radial-gradient(ellipse at 16.7% 83.3%, rgba({{colors.[6]}}, 1), rgba({{colors.[6]}}, 0) 50%),
                radial-gradient(ellipse at 50%   83.3%, rgba({{colors.[7]}}, 1), rgba({{colors.[7]}}, 0) 50%),
                radial-gradient(ellipse at 83.3% 83.3%, rgba({{colors.[8]}}, 1), rgba({{colors.[8]}}, 0) 50%);
        }
    </style>
</head>
<body>
</body>
</html>

Creating linear gradients with equal-width stops

My second thought was automating the color retrieval process for Harry’s concept. Though I wanted to detect the optimal color stop positions instead of just slicing the image in four quarters.

Meanwhile Ben Briggs created a PostCSS plugin that “provides a gradient fallback for an image that loosely resembles the original.” I decided to amend his plugin instead of publishing another npm package, containing just the algorithm.

Ben had used Paper.js to pick colors, which depends on a few non-JavaScript packages. This complicates setup of the plugin and lengthens builds times. Together we’ve replaced asset-resolver, image-size and paper with a single dependency to Jimp, making the plugin a Node.js-only solution. I recommend using the plugin, but if you don’t use PostCSS you can also use the script below in your builds.

const Jimp = require('jimp');

const args = process.argv.slice(2);
const input = args[0];
const stops = args[1] || 4;

function hex({ r, g, b }) {
    function convert(c) {
        const hex = c.toString(16);
        return hex.length === 1 ? '0' + hex : hex;
    }

    return '#' + convert(r) + convert(g) + convert(b);
}

function round(number, precision) {
    return Math.round(number * Math.pow(10, precision) ) / Math.pow(10, precision);
}

function gradient(stops) {
    return 'linear-gradient(90deg, ' + stops.map((stop) => {
        return `${stop.color} ${stop.position}%`;
    }).join(', ') + ')';
}

Jimp.read(input, (err, image) => {
    if (err) {
        throw err;
    }

    const width = image.bitmap.width;
    const height = image.bitmap.height;
    const chunk = width / stops;

    const result = [];

    for (let i = 0; i < width; i += chunk) {
        let color = image.clone()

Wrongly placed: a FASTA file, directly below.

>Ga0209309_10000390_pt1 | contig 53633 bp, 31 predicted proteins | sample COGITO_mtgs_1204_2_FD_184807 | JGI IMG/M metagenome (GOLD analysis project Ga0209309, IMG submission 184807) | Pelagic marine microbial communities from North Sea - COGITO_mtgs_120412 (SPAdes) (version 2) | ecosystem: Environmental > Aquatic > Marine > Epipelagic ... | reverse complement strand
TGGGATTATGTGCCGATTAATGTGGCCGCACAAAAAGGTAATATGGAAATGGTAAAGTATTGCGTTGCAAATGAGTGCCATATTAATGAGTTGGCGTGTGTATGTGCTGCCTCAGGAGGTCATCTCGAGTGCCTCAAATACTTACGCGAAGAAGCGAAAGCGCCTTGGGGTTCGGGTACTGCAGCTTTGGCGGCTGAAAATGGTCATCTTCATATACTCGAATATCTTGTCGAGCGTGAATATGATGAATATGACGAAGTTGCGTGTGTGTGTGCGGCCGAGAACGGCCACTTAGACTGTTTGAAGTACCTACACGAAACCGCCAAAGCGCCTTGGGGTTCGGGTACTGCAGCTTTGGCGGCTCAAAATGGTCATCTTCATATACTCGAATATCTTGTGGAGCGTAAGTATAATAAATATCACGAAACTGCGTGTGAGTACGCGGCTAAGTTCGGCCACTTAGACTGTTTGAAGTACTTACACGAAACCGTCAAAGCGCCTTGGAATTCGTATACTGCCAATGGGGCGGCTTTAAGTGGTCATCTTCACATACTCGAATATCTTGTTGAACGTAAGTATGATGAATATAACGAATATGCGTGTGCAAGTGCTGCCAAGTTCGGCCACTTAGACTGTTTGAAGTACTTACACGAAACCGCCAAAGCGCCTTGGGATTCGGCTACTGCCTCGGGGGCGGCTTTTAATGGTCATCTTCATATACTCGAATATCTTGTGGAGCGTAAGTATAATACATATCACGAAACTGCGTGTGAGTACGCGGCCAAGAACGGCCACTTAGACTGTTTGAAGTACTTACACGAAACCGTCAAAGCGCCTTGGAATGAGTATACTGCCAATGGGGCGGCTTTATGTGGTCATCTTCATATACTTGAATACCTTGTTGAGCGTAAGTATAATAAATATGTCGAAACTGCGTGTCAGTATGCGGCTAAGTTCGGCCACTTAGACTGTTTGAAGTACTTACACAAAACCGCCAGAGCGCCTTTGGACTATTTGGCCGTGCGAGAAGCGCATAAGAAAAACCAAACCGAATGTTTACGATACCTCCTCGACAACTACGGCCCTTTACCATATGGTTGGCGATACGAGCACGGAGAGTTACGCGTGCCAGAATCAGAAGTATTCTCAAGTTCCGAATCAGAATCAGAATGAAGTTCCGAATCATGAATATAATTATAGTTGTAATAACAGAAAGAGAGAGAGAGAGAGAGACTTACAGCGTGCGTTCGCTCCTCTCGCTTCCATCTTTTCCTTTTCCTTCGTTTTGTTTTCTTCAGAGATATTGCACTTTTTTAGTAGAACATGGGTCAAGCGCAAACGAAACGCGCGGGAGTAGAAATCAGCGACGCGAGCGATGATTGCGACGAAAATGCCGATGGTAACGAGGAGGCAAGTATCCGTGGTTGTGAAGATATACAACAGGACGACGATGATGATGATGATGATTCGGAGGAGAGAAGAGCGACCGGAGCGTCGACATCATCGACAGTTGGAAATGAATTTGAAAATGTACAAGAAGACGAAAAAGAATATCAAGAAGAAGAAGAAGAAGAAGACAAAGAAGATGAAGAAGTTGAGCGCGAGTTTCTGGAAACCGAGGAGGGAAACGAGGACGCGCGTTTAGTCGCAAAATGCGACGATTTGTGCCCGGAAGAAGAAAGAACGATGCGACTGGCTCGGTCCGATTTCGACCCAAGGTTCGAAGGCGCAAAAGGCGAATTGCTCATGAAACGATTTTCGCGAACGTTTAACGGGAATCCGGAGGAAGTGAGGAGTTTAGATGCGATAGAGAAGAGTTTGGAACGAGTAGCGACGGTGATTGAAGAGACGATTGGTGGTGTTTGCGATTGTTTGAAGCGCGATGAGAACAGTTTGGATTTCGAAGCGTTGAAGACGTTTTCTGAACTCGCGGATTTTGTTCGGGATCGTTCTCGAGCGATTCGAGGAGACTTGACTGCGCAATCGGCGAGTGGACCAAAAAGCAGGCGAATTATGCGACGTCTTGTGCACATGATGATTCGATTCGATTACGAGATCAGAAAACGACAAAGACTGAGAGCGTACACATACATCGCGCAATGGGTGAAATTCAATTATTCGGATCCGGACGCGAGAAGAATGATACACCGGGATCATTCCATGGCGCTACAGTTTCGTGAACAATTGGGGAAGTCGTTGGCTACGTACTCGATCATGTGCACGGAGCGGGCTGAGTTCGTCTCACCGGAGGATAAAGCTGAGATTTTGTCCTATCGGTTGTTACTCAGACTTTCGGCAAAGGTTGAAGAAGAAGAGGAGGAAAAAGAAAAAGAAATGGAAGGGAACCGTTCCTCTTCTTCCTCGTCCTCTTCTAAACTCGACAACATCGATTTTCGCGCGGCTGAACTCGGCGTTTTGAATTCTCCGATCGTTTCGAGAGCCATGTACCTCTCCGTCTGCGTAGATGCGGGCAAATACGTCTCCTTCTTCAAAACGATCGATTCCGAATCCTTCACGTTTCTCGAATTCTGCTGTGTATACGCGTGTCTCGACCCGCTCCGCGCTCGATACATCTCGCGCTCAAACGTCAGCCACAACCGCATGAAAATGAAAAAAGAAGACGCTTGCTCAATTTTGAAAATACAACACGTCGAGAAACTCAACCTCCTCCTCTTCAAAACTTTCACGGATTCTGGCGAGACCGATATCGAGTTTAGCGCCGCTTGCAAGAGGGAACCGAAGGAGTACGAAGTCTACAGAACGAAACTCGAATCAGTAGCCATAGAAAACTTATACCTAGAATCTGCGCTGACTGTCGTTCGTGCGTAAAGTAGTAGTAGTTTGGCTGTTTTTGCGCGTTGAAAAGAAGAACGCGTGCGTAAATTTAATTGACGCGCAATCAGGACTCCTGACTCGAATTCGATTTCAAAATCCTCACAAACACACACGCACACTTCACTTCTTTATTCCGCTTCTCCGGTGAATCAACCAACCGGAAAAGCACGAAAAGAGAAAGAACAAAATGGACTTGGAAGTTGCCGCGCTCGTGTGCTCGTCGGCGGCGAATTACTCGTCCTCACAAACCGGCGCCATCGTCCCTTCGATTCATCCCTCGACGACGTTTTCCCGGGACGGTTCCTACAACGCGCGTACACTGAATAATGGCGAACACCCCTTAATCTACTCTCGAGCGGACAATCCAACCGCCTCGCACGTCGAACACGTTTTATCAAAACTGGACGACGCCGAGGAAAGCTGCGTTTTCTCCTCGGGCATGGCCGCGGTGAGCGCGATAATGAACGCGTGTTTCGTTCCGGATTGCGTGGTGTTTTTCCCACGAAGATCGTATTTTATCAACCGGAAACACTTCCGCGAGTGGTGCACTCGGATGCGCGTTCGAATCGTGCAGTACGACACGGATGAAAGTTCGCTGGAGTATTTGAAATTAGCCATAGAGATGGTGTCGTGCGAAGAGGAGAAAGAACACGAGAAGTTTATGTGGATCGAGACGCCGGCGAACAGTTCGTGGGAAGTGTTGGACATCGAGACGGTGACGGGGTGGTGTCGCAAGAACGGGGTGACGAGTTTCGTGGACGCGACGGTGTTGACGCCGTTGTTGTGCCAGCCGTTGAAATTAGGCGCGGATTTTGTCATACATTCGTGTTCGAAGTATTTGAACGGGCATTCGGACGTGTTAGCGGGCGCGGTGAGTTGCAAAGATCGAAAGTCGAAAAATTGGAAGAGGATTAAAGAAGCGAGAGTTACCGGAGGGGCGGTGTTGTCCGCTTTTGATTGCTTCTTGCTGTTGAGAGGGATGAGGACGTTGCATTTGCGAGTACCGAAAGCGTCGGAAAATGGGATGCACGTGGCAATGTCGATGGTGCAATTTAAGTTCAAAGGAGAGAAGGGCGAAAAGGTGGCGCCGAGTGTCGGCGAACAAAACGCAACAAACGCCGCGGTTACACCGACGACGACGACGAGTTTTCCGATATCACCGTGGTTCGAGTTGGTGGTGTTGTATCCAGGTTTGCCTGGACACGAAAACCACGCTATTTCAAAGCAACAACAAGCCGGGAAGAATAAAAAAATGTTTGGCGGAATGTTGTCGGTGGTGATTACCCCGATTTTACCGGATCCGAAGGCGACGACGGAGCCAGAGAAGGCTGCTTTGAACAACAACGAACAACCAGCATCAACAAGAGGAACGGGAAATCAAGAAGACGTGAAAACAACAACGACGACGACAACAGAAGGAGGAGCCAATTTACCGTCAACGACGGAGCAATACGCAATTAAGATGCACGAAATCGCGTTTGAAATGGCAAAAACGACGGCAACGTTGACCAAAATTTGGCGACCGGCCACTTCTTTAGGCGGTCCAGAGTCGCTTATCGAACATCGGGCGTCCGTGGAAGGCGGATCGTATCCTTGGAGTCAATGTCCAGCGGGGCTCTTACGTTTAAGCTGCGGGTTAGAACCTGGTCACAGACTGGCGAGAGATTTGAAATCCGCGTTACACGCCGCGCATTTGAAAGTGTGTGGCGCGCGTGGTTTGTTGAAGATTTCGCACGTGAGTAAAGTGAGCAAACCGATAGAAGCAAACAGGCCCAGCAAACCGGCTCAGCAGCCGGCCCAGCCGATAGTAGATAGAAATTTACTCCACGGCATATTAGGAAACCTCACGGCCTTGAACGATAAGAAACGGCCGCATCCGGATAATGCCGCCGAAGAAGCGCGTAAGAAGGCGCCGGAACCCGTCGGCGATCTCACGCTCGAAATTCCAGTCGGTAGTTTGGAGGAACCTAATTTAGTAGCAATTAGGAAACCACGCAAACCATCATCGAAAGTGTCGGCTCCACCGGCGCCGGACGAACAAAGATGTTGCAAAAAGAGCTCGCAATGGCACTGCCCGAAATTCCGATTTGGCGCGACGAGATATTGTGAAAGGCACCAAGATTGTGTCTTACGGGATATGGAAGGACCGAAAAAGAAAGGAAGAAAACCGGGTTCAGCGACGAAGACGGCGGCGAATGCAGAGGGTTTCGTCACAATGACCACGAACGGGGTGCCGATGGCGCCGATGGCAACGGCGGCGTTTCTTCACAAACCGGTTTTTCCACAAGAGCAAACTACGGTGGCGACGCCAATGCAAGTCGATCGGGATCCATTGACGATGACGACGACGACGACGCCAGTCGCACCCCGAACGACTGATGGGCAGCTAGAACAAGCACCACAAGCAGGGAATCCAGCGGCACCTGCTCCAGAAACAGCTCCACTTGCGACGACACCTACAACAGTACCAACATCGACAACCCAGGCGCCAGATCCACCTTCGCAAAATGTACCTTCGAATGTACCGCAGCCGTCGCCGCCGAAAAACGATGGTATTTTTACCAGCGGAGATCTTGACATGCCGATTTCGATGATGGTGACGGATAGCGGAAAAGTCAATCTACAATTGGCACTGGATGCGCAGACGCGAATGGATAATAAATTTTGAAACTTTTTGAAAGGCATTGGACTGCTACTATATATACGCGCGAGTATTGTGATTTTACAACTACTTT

.crop(i, 0, chunk, height)
            .resize(1, 1, Jimp.RESIZE_BICUBIC)
            .getPixelColor(0, 0);

        result.push({
            color: hex(Jimp.intToRGBA(color)),
            position: round(i * 100 / width, 2)
        });
    }

    console.log(gradient(result));
    // linear-gradient(90deg, #023d33 0%, #036357 25%, #91aaa5 50%, #cdcfd5 75%)
});

Creating center-weighted linear gradients with variable-width stops

I still wanted to pursue my „intelligent algorithm“ idea. The approach was to smoothen and quantize the image, so you can find the largest color areas. The simplified image then has to be flattened to a single strip, which already resembles the final gradient. The last step is to take n of the largest color areas in the strip and use their color and position for the gradient stops.

You can see the result in the middle, compared to the previous algorithm on the left. I’ve also discovered that resizing the image to a height of four pixels prior to quantization helps putting more weight on the center of images. This effect is evident on the hot air balloon in the Kapadokya photograph.

There are a few more comparisons below, showing that the result is not always distinctly better, but similar to the simpler approach.

Implementing the algorithm was easy, but there is no quantization in Jimp, so I had to search for an implementation of the NeuQuant algorithm. In the script below neuquant-js by Daniel Perez Alvarez is used, being a fork of a fork of Johan Nordberg’s gif.js.